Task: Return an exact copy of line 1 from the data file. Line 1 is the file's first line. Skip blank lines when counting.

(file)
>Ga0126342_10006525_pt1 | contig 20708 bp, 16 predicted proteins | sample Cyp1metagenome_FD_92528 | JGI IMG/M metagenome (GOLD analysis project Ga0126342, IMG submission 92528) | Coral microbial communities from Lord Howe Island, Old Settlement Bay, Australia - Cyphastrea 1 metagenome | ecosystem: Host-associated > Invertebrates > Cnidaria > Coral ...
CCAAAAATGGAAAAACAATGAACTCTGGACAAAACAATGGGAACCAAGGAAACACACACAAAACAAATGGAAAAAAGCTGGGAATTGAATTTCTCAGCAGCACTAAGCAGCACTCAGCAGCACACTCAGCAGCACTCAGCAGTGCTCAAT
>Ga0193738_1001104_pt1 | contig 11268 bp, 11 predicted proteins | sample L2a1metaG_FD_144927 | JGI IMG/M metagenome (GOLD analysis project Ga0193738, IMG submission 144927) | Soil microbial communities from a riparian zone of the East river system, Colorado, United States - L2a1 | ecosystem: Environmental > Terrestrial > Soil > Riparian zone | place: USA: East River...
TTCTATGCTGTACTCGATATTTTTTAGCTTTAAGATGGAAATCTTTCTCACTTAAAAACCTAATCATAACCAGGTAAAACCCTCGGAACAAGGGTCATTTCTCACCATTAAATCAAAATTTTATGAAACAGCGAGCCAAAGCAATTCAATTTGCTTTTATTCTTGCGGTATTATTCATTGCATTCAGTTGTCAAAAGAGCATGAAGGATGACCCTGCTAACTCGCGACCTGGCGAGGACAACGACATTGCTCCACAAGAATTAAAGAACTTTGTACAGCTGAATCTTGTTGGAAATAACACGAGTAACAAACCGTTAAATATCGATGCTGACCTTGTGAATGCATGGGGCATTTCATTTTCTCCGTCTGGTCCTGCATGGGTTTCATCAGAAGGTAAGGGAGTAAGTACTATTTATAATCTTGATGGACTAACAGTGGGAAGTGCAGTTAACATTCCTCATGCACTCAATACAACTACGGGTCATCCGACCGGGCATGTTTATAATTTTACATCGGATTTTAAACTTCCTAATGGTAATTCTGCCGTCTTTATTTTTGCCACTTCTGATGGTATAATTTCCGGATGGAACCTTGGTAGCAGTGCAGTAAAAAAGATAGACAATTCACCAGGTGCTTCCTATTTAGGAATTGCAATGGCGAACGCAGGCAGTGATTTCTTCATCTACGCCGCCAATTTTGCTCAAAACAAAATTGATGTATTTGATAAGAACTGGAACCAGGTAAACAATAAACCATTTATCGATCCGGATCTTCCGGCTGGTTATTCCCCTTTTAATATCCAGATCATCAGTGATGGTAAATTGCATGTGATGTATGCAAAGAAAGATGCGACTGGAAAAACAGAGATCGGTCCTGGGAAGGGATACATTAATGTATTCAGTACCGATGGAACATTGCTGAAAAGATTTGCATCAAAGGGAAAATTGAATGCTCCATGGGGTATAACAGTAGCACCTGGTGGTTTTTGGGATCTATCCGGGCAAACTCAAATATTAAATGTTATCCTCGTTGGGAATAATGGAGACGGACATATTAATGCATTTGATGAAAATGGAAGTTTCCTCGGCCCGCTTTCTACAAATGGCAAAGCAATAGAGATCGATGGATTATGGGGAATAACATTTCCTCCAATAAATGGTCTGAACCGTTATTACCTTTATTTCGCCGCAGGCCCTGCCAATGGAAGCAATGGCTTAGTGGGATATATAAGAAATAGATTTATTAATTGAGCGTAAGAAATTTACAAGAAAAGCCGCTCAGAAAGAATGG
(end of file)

>Ga0126342_10006525_pt1 | contig 20708 bp, 16 predicted proteins | sample Cyp1metagenome_FD_92528 | JGI IMG/M metagenome (GOLD analysis project Ga0126342, IMG submission 92528) | Coral microbial communities from Lord Howe Island, Old Settlement Bay, Australia - Cyphastrea 1 metagenome | ecosystem: Host-associated > Invertebrates > Cnidaria > Coral ...